The State of My Baby Weight
Truth be told, I've gained twice as much weight with my second pregnancy as I did with my first. But I'm not fretting about the state of my baby weight.
Before I got pregnant with my second daughter, I lost 20 pounds. I made lifestyle changes and the word “diet” never crossed my lips. It took me a whole year to do this—slow and steady wins the race, right? I wanted this change to be about getting healthy and fit in a sustainable way and hoped that it would teach my older daughter to see exercise as something fun. When she would do jumping jacks or push-ups alongside me, and when she would run laps in the house because mama was going out to run, all with a huge smile, I knew I was doing something right.
When I got pregnant with Olive, I had these dreams of having a fit pregnancy, unlike my pregnancy with Abigail. However, the first trimester hit with a vengeance and I ate whatever I could stomach. Having the energy to even go for a walk after a long day at work? Well, that was totally gone.
Every month when I’d go for my OB appointment, I began to see the scale climbing higher and higher. It happened pretty quickly. My body was in shock. I gorged on carbs to quell the morning sickness and I became inactive. Plus, of course, my body was busy growing a baby. I made a promise to myself, though, that I wouldn’t get hung up on weight. My doctor wasn’t concerned, so I decided I wouldn’t be either.
I enjoyed my pregnancy. I ate when I was hungry. I satisfied all my cravings, sometimes when I wasn’t even hungry. I knew that once I had Olive, I’d get back on track. I’d done it before and I’d do it again. This was going to be my last pregnancy and I wanted to enjoy it. I didn’t want the fear of gaining a lot of weight to make me resent my pregnancy. I didn’t want to be the woman I overheard last summer at the YMCA, who told her young daughter about how she used to be able to wear a bikini till she got pregnant with her.
When my third trimester hit, I stopped looking at the number on the scale and I promised myself not to go online to check my virtual chart to see how much I weighed. I refused to fixate on my weight gain the same way I had fixated on it with my first pregnancy. I had already gained more weight than I did for the whole of my first pregnancy. My baby was healthy. I was healthy. And that’s what mattered most.
When I hit 36 weeks, my OB told me that pretty much most of the weight I’d gain from that point on would be water weight, and boy did I ever with my edema getting worse. However, I never had high blood pressure, so I knew the swelling was mostly from working and not being able to put my feet up all day. I was still healthy.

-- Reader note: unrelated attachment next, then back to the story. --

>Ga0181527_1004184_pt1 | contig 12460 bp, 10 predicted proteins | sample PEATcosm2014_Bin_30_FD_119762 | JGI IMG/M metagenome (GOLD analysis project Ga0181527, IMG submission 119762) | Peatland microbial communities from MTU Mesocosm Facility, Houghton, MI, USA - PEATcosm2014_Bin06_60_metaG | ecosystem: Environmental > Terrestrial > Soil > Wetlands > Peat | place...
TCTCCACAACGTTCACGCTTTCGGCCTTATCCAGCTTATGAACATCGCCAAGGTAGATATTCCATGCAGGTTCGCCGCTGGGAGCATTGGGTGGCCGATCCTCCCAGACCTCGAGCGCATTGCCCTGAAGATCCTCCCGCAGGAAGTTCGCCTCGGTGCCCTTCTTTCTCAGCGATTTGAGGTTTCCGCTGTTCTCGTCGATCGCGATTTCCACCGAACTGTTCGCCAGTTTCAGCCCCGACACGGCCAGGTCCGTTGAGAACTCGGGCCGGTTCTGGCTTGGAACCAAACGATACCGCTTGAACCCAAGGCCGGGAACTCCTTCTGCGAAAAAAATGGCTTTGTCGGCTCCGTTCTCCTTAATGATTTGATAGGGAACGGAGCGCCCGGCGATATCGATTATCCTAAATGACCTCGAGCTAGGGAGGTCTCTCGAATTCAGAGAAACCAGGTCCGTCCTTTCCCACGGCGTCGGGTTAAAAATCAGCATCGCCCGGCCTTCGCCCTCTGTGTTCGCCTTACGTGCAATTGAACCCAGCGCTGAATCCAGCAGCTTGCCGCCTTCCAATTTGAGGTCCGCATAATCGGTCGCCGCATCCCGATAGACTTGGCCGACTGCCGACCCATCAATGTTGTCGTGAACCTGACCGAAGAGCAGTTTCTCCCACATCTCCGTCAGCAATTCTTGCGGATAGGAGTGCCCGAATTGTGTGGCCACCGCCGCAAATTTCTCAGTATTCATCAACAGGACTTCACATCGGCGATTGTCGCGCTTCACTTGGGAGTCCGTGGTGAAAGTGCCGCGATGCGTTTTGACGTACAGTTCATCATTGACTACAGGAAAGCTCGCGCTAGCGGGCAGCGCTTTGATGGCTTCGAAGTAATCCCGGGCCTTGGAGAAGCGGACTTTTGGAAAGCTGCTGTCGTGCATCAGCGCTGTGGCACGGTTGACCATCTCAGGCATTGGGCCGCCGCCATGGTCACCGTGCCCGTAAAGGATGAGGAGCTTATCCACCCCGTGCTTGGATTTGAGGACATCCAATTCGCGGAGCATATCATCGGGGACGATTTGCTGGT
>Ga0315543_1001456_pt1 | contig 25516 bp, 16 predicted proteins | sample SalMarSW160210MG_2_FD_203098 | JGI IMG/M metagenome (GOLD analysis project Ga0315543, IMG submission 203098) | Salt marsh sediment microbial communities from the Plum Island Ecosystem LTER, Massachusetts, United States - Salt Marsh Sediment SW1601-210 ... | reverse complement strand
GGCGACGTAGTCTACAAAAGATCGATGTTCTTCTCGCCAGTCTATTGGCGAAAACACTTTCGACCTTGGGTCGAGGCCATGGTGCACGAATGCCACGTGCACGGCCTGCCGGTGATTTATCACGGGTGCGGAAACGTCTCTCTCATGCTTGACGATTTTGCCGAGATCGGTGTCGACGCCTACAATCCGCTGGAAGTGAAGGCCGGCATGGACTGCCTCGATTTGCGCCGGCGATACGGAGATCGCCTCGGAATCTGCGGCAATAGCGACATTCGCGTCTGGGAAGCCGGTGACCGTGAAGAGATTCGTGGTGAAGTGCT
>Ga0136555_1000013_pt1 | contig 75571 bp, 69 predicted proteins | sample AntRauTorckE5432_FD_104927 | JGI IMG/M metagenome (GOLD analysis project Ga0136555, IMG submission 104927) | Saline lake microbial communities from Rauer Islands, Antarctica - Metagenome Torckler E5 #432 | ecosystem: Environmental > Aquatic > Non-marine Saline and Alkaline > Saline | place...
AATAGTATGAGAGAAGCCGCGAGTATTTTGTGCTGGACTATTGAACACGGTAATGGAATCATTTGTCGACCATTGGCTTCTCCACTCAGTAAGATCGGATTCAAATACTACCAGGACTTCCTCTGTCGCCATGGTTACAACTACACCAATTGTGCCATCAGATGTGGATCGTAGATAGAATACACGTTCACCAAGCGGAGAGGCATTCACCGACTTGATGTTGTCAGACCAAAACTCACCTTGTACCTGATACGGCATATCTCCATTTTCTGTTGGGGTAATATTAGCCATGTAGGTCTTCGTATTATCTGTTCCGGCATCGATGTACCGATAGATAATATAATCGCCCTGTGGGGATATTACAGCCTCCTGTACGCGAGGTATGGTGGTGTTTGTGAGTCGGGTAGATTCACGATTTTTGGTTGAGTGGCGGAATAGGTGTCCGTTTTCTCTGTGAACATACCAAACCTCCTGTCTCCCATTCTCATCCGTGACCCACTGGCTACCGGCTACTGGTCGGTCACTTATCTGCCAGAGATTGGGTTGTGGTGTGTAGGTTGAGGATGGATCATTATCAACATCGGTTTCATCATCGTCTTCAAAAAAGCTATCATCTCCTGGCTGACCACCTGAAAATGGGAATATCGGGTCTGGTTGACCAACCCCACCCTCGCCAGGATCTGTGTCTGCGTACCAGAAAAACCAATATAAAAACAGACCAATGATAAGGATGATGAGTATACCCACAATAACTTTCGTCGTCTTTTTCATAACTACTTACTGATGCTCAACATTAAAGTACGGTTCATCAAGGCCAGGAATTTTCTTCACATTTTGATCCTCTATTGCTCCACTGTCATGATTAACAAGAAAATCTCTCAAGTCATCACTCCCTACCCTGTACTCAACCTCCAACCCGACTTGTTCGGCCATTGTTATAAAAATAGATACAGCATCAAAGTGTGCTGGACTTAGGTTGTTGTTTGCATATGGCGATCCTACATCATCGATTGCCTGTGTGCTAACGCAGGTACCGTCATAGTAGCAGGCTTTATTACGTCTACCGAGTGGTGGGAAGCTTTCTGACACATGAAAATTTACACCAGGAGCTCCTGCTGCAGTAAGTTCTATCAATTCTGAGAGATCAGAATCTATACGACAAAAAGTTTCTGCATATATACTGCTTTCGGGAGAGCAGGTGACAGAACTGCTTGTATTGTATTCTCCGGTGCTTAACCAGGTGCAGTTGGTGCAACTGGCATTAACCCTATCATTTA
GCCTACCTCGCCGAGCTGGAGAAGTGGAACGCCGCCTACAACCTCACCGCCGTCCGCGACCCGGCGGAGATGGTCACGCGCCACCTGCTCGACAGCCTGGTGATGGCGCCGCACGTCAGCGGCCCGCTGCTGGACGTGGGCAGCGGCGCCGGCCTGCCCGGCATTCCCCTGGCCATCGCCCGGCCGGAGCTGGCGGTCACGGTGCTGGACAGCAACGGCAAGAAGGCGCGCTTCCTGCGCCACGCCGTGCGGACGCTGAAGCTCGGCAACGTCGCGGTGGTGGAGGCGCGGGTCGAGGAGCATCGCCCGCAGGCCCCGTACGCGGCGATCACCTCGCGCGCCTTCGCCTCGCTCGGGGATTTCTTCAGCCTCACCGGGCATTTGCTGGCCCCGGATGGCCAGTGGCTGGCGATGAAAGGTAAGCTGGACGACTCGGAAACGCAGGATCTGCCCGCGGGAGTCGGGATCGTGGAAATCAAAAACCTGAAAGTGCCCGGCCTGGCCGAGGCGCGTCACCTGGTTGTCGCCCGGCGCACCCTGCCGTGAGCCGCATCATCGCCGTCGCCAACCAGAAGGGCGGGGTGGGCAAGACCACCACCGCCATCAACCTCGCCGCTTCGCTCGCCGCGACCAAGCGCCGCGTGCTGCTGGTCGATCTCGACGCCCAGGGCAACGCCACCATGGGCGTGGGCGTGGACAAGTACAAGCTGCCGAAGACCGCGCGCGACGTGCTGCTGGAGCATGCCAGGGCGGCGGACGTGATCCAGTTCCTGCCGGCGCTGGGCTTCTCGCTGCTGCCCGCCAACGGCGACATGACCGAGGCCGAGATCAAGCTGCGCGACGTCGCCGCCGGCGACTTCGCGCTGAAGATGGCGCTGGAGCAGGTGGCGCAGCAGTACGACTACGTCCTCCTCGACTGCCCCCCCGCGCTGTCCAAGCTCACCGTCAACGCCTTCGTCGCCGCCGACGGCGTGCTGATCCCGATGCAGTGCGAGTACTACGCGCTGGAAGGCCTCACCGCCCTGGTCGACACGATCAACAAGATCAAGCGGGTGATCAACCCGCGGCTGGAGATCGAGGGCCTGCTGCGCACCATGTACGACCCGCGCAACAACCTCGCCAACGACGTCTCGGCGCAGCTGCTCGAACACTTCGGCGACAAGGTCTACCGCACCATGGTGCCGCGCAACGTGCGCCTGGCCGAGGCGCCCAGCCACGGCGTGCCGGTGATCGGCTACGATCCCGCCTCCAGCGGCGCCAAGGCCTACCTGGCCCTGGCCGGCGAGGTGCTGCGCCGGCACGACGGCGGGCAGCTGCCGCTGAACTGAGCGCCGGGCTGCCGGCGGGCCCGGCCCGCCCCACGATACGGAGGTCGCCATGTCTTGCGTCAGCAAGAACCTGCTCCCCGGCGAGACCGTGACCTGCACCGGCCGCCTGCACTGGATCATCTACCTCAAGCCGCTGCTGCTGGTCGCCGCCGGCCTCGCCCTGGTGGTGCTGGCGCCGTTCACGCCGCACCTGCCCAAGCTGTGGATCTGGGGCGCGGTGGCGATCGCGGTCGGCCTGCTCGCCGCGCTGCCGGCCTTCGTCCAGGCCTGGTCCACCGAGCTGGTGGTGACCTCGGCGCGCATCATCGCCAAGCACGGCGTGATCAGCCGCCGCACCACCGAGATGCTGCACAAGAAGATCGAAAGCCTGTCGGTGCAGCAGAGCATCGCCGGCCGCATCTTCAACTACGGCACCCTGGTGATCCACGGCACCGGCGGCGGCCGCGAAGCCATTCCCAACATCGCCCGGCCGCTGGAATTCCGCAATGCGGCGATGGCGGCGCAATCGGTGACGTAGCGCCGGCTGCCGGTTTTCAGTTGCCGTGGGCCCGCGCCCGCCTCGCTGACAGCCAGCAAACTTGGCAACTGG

Even when I was registering at the hospital for my induction, I point blank told the nurse that I didn’t know how much I weighed and to please not tell me. She giggled and totally understood. I made sure to tell her early on so that she wouldn’t spill the beans and could pass it on to others.
The moment of revelation came at about two and a half weeks post delivering Olive. I decided to log in to my account and see how much weight I had gained. I was ready to know. I wanted to understand my starting point in this journey to lose the baby weight. Truth be told, it was a lot—about twice as much as I gained with my daughter. But I didn’t freak out, and I was proud of myself for sticking to my guns and not worrying about a trivial number.
I stepped on the scale a few days ago, and I’m already down about a third of my weight gain between birthing a baby, breastfeeding and now cutting out dairy from my diet since Olive is showing signs of having a sensitive belly.
I’m not setting lofty goals for losing my baby weight, such as having it all gone by the time I return to work at the end of April. I don’t want to be disappointed. If I lose it by then, it would be great, but if I don’t, who cares? My plan is to return to my goals before I got pregnant.
I now have two girls watching and studying my every move. I want them to look at me and see me being healthy and not starving myself. I want them to know it’s OK to indulge in sweets every once in a while. I want them to know that being active is fun and not something to be dreaded. Mostly, I want them to know that having a healthy, balanced lifestyle is a great and attainable goal.
For my girls to have a positive outlook on their self-image as they grow into young women, I know I need to be a role model. I need to love myself and how I look, no matter what. It all starts with me.
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